How to make the user experience better for your e-commerce? The simplest answer is to minimize the moves for the customer, so they authorize and proceed to shop in minimum moves. On your side, there are security measures, including safe payment gateways, device fingerprinting protection, secure data storage, and so on.
We all want things done faster, that’s human nature. So make registration and authorization quicker by including only the most necessary steps. They usually include creating a login and password, entering contact information (like an email or a phone number), and validating it with a special message or code.
You can also allow third-party authentication. The most popular services to authorize through are Facebook, Twitter, Google, and Apple. The advantage of using these is also about safety: services like this have already done a lot of work to ensure it.
Store User Data Safer
The first rule of safety (too often neglected) is to never store passwords in plaintext form. They should not be exposed, so storing them openly is an unaffordable risk. Instead, you can opt for storing hashes for these passwords; a password cannot be recovered from a hash, but the right hash will respond to the right password. In addition, it’s a good idea to rehash passwords periodically.
It’s good to generate random passwords because (no offense) users too often create too easy ones. Look at any list of the most popular passwords: “123456”, “qwerty” and “password” still top the charts. But avoid creating very similar passwords that differ in one symbol only.
Fraud Prevention on the Merchant’s Side
It’s your work to make sure transactions work out smoothly. So you need to provide a reliable payment method, or even several, to make transactions easier for a customer. Will they need one more authentication? Yes, they will. Even if the customer logs in with their Bank ID (which allows access to their bank accounts), any payment will require confirmation. And it’s rather a good thing, as it improves security and prevents fraud based on identity theft.
If a user’s password has been compromised, they need a possibility to change it with one click. That’s why the link allowing users to reset the password should be only available through their email, or with a code sent to a mobile device.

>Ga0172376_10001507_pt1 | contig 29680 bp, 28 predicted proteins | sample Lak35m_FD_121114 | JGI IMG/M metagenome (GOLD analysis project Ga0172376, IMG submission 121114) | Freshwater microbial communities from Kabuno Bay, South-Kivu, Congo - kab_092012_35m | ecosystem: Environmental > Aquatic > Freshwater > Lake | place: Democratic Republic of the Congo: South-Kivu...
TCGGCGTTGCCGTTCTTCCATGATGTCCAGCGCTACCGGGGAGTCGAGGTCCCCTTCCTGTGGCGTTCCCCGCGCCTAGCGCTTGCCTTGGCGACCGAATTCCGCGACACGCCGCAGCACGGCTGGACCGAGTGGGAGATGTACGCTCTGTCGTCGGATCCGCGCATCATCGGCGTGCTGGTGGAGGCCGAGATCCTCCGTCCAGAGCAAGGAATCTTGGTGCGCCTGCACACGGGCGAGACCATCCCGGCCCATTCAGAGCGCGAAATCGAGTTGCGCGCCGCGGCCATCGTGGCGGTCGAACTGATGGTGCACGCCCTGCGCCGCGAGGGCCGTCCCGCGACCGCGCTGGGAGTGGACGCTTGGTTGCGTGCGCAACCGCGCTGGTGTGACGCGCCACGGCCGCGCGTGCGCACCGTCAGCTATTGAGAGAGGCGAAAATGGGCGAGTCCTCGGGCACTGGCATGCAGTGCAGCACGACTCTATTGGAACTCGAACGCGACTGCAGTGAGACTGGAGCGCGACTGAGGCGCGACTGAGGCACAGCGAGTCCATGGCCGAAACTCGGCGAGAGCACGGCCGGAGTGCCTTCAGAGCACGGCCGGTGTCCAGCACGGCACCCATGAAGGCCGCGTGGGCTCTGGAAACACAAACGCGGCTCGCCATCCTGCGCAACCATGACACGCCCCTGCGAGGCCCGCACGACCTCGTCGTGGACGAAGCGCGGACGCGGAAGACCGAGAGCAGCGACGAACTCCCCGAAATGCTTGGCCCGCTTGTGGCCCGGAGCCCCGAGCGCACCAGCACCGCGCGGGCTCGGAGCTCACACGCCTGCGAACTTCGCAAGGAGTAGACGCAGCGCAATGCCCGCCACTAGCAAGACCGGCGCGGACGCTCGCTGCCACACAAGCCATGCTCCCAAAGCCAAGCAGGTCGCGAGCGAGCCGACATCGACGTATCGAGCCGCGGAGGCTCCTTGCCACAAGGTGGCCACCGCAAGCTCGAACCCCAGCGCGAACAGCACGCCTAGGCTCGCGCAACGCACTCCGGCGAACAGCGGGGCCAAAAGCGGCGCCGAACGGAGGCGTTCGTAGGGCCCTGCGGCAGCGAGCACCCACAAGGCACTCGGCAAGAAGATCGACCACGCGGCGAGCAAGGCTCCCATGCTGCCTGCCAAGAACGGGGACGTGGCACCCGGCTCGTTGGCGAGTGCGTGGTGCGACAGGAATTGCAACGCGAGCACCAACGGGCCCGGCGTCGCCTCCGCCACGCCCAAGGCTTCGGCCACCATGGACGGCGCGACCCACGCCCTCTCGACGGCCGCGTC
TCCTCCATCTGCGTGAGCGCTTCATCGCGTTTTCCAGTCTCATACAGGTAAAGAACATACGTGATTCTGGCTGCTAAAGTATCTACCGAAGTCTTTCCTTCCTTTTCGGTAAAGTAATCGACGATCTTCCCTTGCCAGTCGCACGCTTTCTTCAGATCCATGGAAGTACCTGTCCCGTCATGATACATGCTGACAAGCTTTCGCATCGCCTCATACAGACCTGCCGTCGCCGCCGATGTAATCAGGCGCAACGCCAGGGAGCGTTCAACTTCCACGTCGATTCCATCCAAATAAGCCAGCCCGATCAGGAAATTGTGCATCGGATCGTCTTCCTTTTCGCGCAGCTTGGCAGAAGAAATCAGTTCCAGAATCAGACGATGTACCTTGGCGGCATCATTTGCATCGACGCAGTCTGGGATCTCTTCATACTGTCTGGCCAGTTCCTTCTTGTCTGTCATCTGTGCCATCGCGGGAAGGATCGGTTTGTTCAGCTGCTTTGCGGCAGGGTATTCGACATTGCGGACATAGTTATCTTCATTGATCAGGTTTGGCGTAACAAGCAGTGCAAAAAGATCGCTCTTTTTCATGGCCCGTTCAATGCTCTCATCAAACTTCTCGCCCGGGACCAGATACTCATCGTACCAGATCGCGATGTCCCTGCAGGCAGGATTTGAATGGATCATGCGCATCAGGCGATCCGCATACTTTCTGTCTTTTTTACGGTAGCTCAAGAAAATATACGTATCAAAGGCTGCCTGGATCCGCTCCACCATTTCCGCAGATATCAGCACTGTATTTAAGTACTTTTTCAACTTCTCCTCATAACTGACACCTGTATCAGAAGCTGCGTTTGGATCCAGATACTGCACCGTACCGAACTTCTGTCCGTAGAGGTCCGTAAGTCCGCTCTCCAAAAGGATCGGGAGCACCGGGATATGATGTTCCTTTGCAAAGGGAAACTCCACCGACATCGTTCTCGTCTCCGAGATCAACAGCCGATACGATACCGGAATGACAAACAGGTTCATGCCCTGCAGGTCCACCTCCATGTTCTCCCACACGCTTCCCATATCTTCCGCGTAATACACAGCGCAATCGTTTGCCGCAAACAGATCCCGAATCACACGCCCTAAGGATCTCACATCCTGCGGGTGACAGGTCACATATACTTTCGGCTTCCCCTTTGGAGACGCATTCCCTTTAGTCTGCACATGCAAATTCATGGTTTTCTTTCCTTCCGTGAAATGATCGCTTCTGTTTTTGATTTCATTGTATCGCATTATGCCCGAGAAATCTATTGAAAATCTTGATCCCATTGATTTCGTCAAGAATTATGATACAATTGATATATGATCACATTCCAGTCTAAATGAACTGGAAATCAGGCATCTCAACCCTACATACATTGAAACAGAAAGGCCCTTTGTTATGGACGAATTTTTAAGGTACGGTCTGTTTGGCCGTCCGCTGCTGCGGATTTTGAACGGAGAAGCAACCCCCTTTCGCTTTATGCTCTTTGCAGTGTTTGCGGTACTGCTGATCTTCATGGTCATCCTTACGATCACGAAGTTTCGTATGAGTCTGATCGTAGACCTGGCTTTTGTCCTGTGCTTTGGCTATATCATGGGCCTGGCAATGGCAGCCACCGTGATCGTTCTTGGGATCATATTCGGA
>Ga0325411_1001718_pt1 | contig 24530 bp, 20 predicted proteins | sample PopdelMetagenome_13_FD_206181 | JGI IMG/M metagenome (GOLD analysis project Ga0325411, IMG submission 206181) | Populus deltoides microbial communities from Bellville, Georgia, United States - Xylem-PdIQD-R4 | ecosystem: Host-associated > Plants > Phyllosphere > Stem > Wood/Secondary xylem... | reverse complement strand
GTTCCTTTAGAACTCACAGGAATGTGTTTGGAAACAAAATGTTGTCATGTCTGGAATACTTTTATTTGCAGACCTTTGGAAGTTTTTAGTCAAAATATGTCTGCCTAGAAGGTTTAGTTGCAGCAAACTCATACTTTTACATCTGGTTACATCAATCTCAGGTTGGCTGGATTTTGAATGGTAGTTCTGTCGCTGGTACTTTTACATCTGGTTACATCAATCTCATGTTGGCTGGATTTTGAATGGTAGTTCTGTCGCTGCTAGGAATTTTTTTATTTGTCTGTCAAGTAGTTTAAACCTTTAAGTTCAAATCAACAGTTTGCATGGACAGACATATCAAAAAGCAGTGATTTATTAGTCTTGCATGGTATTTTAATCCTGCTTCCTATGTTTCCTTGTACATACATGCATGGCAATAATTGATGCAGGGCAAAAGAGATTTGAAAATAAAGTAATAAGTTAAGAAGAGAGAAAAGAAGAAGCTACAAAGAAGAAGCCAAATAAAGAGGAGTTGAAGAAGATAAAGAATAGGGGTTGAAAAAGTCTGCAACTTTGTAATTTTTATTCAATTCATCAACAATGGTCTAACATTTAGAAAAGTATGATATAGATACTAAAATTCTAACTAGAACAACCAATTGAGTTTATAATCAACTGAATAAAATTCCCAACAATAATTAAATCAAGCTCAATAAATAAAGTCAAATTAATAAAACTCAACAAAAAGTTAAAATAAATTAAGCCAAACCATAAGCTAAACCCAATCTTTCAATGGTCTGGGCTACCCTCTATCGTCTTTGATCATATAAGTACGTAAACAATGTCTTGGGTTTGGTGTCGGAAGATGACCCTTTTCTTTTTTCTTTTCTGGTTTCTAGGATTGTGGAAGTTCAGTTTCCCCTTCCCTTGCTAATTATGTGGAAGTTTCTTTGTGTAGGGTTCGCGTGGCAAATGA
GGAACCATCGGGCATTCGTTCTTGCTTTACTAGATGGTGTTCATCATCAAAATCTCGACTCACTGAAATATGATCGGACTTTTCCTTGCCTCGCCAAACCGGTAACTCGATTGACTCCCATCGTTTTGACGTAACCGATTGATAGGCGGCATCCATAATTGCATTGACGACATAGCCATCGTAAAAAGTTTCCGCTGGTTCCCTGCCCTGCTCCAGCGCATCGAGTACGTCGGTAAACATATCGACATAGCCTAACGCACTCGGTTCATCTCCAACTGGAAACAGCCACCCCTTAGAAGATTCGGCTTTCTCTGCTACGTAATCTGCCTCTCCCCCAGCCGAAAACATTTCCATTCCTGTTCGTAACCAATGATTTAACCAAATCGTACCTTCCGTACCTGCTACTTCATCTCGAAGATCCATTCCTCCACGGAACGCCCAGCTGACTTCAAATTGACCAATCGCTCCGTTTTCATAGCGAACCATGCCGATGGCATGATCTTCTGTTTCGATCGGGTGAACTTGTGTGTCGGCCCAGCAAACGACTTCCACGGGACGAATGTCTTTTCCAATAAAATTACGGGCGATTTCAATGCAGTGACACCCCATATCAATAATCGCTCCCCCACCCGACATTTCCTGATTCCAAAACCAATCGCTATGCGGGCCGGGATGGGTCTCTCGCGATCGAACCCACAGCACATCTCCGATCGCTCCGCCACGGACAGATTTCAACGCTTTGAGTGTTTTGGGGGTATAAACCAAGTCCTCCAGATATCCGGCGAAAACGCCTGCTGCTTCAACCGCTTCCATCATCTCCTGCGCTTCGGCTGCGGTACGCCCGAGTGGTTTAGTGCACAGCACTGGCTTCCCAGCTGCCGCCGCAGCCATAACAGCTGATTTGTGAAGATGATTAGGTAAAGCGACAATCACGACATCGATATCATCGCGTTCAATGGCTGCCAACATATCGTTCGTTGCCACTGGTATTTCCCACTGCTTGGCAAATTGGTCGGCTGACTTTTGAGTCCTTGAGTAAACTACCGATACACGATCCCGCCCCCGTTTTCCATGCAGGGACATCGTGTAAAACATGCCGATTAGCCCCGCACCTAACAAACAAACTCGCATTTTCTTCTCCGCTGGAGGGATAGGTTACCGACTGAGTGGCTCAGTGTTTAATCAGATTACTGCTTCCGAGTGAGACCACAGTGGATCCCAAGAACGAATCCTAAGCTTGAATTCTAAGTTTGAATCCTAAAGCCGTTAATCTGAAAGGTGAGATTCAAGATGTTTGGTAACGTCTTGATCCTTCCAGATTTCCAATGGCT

When it comes to chargeback fraud, though, you as a merchant are the target (regardless of whether it’s a friendly fraud or the card that’s stolen). Chargeback prevention systems save your profits, as well as your customers’ reputation, in case they claim chargebacks without sufficient reasons.
Know Your Customers
KYC procedures require that you collect certain data from your customers. Names, street addresses, phone numbers – that is only what you want them to enter manually (along with data collected from device fingerprinting). It makes the registration process longer, we agree. But there are ways to simplify that.
For example, more and more countries introduce Bank ID systems that allow customers to authorize with their bank accounts (like they can with Facebook or Google). The advantage of this method is that entering most customer’s details is not necessary: they are transferred and confirmed by the bank automatically. These details are consequently used in device fingerprinting, which makes the system more efficient. At the same time, it makes payments simpler, as your bank ID usually contains your credit card data.
Let Your Customers Know
We’re all talking about KYC, but there are things your customers should know about you as well. Or at least about security measures they have to take to stay safe. You can use the most advanced hashing to protect their passwords, but you cannot prevent leaks if customers themselves give out their passwords – intendedly or by just storing and sharing them in plaintext. Neither are you responsible for identity theft: it’s the customer’s duty.
So, what can you do to raise awareness among your customers?
- Write readable security instructions for them to read as they register. Don’t go for sheets of text: a list of simple rules is better.
- Explain the benefits of two-factor authentication. Multi-factor authentication reduces risks thousandfold, and two-factor is the simplest sort of it.
- Remind them to change their passwords periodically (every six months, for example). And do it as soon as you learn your customer data has been compromised somehow.
- Let them know that their other credentials (like email, social media, and so on) also need protection. Tell your audience to check whether their passwords have been compromised and remind them to change the passwords periodically as well.
With E-Commerce Comes E-Responsibility
It’s just an overview of what you can do to make it safer for your customers. Still, there are ways to improve the experience for everyone and see them returning to your store for more. Most solutions are already out there: you only need to find whom to turn to in order to implement them.
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